Now Playing: Science for the People

#576 Science Communication in Creative Places
When you think of science communication, you might think of TED talks or museum talks or video talks, or... people giving lectures. It's a lot of people talking. But there's more to sci comm than that. This week host Bethany Brookshire talks to three people who have looked at science communication in places you might not expect it. We'll speak with Mauna Dasari, a graduate student at Notre Dame, about making mammals into a March Madness match. We'll talk with Sarah Garner, director of the Pathologists Assistant Program at Tulane University School of Medicine, who takes pathology instruction out of...
Now Playing: Radiolab

What If?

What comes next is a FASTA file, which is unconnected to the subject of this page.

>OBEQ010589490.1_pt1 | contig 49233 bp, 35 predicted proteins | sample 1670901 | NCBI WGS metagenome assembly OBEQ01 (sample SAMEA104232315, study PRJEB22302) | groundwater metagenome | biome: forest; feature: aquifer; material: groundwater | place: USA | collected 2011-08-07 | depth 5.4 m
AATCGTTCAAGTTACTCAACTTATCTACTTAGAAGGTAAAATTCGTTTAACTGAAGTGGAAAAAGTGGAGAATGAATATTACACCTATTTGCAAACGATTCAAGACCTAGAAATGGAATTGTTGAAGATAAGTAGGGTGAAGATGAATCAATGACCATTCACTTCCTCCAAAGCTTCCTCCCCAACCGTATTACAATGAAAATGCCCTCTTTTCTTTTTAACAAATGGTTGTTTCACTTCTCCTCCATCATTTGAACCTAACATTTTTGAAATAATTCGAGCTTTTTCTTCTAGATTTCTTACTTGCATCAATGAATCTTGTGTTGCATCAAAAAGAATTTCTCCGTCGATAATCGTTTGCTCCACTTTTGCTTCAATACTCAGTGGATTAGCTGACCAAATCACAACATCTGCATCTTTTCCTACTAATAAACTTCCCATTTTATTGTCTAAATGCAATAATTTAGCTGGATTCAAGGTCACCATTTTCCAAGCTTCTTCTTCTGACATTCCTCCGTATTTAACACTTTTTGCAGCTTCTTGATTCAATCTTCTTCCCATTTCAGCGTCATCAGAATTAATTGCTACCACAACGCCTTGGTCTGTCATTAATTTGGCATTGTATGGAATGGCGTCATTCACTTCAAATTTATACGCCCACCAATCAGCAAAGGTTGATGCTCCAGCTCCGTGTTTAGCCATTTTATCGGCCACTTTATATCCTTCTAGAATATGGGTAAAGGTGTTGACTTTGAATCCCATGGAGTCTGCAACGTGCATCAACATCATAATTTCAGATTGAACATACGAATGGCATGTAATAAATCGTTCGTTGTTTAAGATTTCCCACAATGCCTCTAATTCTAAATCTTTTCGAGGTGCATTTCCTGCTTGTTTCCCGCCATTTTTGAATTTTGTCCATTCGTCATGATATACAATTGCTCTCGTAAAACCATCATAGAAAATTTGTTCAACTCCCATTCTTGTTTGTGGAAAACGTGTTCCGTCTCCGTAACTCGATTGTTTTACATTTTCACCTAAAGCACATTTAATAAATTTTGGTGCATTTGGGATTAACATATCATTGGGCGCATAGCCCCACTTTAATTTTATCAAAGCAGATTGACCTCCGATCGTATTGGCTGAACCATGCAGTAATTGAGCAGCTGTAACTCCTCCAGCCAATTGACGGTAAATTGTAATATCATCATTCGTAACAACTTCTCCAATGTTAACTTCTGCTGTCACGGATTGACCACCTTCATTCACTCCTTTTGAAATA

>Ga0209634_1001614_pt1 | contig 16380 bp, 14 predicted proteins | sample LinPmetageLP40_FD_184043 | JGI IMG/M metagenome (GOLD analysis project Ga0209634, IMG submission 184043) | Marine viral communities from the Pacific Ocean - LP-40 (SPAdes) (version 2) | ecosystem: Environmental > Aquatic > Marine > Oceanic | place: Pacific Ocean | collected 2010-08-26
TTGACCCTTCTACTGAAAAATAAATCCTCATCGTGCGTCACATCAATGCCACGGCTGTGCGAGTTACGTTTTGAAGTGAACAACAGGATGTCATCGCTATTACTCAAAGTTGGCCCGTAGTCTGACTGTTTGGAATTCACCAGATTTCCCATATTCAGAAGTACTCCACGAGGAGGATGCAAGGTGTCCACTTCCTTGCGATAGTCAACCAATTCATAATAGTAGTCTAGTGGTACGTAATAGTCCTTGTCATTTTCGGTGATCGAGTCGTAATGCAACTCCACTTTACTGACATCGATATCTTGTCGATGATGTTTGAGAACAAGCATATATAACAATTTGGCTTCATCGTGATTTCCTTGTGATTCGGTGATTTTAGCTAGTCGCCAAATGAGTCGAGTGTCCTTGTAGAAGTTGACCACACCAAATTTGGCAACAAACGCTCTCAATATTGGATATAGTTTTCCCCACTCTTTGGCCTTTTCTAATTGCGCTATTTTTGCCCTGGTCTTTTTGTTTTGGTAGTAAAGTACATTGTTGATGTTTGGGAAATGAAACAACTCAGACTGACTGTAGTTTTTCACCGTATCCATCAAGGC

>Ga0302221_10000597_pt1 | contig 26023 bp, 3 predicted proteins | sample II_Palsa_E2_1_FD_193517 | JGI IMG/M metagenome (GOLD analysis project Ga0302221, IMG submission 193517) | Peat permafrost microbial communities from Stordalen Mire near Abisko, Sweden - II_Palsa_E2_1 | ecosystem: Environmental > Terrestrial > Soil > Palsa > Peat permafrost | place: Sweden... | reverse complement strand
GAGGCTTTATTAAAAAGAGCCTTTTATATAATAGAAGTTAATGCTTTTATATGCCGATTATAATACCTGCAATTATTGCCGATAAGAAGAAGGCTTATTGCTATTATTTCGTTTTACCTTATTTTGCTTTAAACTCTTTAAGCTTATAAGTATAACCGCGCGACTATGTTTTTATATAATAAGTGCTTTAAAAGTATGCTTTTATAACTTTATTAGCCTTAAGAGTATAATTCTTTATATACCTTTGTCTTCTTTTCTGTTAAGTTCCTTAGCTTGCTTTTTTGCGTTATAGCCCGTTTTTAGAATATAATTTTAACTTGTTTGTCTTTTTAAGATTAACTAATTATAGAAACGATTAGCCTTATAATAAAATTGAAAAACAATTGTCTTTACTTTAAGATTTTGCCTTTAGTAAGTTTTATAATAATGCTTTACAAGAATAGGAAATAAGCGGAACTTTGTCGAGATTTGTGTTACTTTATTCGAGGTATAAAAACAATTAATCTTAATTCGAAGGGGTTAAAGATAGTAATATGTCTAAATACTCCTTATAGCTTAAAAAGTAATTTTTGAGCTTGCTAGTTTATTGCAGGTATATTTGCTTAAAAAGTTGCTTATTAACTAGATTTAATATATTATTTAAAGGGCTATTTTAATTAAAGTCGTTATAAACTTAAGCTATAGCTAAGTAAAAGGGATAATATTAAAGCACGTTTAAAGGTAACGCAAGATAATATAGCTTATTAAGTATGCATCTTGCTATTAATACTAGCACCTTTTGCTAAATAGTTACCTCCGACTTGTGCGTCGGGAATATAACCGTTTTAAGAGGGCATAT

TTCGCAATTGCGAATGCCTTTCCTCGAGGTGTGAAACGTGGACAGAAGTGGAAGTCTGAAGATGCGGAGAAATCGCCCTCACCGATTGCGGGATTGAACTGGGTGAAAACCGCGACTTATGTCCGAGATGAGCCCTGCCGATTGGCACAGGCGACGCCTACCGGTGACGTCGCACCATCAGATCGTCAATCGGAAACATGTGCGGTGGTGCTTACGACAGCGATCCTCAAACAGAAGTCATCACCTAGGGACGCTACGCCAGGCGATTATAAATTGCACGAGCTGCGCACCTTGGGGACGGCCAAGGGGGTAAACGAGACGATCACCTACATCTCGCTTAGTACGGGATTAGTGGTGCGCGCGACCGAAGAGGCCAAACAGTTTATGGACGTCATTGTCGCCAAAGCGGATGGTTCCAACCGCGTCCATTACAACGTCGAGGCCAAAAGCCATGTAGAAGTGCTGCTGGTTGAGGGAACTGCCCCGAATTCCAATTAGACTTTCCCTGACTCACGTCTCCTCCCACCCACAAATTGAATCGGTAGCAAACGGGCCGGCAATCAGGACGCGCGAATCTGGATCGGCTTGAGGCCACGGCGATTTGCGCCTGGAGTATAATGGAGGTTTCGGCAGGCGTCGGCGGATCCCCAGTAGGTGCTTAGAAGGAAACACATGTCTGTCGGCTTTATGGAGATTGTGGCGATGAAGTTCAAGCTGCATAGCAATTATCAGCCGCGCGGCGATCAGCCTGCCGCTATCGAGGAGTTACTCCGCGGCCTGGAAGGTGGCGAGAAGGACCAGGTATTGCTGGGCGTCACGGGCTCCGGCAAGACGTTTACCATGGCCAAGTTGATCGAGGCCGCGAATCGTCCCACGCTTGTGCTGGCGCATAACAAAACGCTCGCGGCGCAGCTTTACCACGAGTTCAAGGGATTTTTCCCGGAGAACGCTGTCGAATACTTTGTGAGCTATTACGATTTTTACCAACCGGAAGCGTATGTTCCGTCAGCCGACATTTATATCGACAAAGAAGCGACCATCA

There's plenty of speculation about what Donald Trump might do in the wake of the election. Would he dispute the results if he loses? Would he simply refuse to leave office, or even try to use the military to maintain control? Last summer, Rosa Brooks got together a team of experts and political operatives from both sides of the aisle to ask a slightly different question. Rather than arguing about whether he'd do those things, they dug into what exactly would happen if he did. Part war game part choose your own adventure, Rosa's Transition Integrity Project doesn't give us any predictions, and it isn't a referendum on Trump. Instead, it's a deeply illuminating stress test on our laws, our institutions, and on the commitment to democracy written into the constitution. This episode was reported by Bethel Habte, with help from Tracie Hunte, and produced by Bethel Habte. Jeremy Bloom provided original music. Support Radiolab by becoming a member today at Radiolab.org/donate.     You can read The Transition Integrity Project's report here.